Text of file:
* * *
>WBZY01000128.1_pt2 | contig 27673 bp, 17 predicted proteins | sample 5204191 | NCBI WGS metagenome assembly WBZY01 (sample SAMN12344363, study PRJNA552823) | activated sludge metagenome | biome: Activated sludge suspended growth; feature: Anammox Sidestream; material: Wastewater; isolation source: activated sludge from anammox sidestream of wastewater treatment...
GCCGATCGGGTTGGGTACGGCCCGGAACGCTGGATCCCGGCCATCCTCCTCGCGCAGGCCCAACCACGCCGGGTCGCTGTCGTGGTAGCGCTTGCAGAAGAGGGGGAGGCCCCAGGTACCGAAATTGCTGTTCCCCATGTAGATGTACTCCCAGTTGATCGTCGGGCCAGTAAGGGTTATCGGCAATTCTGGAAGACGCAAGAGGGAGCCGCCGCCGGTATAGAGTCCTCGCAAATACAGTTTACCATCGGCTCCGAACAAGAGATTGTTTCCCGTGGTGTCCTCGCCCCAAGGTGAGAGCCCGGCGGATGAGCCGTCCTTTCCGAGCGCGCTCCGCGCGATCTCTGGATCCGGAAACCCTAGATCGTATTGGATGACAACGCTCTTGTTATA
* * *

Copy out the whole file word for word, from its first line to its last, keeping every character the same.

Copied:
>WBZY01000128.1_pt2 | contig 27673 bp, 17 predicted proteins | sample 5204191 | NCBI WGS metagenome assembly WBZY01 (sample SAMN12344363, study PRJNA552823) | activated sludge metagenome | biome: Activated sludge suspended growth; feature: Anammox Sidestream; material: Wastewater; isolation source: activated sludge from anammox sidestream of wastewater treatment...
GCCGATCGGGTTGGGTACGGCCCGGAACGCTGGATCCCGGCCATCCTCCTCGCGCAGGCCCAACCACGCCGGGTCGCTGTCGTGGTAGCGCTTGCAGAAGAGGGGGAGGCCCCAGGTACCGAAATTGCTGTTCCCCATGTAGATGTACTCCCAGTTGATCGTCGGGCCAGTAAGGGTTATCGGCAATTCTGGAAGACGCAAGAGGGAGCCGCCGCCGGTATAGAGTCCTCGCAAATACAGTTTACCATCGGCTCCGAACAAGAGATTGTTTCCCGTGGTGTCCTCGCCCCAAGGTGAGAGCCCGGCGGATGAGCCGTCCTTTCCGAGCGCGCTCCGCGCGATCTCTGGATCCGGAAACCCTAGATCGTATTGGATGACAACGCTCTTGTTATA